We have developed a new emulsification technique that creates monodisperse double-emulsion drops with a core-shell geometry having an ultra-thin wall as a middle layer. We create a biphasic flow in a microfluidic capillary device by forming a sheath flow consisting of a thin layer of a fluid with high affinity to the capillary wall flowing along the inner wall of the capillary, surrounding the innermost fluid. This creates double-emulsion drops, using a single step emulsification, having a very thin fluid shell. If the shell is solidified, its thickness can be small as a hundred nanometers or even less. Despite the small thickness of this shell, these structures are nevertheless very stable, giving them great potential for encapsulation. We demonstrate this by creating biodegradable microcapsules of poly (lactic acid) with shell thickness of a few tens of nanometers, which are potentially useful for encapsulation and delivery of drugs, cosmetics, and nutrients.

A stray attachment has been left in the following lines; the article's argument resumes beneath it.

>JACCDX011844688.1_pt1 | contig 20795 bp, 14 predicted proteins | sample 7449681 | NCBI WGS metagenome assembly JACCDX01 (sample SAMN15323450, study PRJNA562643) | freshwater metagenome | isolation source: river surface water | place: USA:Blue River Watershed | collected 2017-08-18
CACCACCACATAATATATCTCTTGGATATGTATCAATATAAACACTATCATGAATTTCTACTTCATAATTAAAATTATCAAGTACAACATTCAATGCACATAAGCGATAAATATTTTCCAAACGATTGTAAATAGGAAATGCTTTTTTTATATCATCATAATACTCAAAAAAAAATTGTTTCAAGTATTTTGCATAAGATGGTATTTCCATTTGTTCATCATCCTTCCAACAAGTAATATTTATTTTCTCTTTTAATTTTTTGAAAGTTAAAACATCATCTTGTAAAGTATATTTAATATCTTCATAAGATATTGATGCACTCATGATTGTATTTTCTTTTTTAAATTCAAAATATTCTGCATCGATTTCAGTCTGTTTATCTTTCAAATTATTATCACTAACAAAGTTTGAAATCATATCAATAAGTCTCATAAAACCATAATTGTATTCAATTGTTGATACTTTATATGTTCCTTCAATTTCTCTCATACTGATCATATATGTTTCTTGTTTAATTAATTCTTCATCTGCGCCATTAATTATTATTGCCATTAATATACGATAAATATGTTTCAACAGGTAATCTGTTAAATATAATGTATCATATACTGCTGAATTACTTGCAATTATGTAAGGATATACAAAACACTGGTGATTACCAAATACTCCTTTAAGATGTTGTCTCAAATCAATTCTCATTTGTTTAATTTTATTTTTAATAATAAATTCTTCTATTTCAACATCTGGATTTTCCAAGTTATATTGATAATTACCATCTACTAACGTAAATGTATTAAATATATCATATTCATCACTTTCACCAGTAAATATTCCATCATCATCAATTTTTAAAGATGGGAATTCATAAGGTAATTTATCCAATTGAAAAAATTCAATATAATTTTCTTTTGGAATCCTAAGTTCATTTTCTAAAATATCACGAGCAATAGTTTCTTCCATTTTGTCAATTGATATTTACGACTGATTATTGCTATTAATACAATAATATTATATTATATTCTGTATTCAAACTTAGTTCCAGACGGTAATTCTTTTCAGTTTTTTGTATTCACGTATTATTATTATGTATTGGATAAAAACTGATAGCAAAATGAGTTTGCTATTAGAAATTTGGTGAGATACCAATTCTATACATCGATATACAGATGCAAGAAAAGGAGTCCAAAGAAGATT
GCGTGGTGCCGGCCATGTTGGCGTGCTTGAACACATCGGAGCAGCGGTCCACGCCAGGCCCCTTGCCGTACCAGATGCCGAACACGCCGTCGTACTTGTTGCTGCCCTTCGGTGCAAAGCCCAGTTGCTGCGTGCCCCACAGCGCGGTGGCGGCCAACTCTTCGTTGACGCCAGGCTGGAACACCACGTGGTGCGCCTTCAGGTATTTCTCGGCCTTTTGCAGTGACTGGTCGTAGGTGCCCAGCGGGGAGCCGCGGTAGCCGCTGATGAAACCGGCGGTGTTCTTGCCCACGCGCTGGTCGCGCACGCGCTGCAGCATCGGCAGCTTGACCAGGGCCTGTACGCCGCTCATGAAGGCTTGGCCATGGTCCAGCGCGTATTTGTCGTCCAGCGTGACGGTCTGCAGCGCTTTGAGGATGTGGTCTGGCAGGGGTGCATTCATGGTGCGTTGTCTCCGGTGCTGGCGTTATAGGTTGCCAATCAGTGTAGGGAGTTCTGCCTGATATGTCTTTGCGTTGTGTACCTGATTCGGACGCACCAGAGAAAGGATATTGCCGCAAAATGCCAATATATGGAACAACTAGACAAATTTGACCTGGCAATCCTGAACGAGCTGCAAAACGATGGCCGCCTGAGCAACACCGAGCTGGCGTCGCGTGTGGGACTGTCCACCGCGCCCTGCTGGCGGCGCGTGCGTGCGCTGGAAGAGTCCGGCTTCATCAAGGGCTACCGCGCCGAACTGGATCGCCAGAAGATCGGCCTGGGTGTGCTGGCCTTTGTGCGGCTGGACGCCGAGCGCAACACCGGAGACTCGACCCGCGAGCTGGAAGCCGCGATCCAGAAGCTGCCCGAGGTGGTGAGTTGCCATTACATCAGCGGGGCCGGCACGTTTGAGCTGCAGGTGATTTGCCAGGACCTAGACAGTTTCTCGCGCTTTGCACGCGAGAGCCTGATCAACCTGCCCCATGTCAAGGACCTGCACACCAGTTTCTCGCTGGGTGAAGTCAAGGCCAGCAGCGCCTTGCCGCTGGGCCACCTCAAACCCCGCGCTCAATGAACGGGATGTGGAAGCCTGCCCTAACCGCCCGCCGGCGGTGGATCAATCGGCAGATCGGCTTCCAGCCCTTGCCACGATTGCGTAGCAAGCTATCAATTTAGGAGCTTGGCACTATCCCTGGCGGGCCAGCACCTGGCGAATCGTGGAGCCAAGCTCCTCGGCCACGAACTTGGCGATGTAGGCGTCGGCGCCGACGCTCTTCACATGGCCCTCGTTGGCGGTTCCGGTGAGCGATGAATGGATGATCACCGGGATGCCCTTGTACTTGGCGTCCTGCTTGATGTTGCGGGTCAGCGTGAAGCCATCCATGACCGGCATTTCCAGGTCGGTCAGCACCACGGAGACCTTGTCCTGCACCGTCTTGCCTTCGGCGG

1. Shin-Hyun Kim, Jin Woong Kim, Jun-Cheol Cho, and David A. Weitz, “Double-emulsion drops with ultra-thin shells for capsule templates,” Lab on a Chip, 11, 3162–3166 (2011).
Polymersomes templated by double-emulsion drops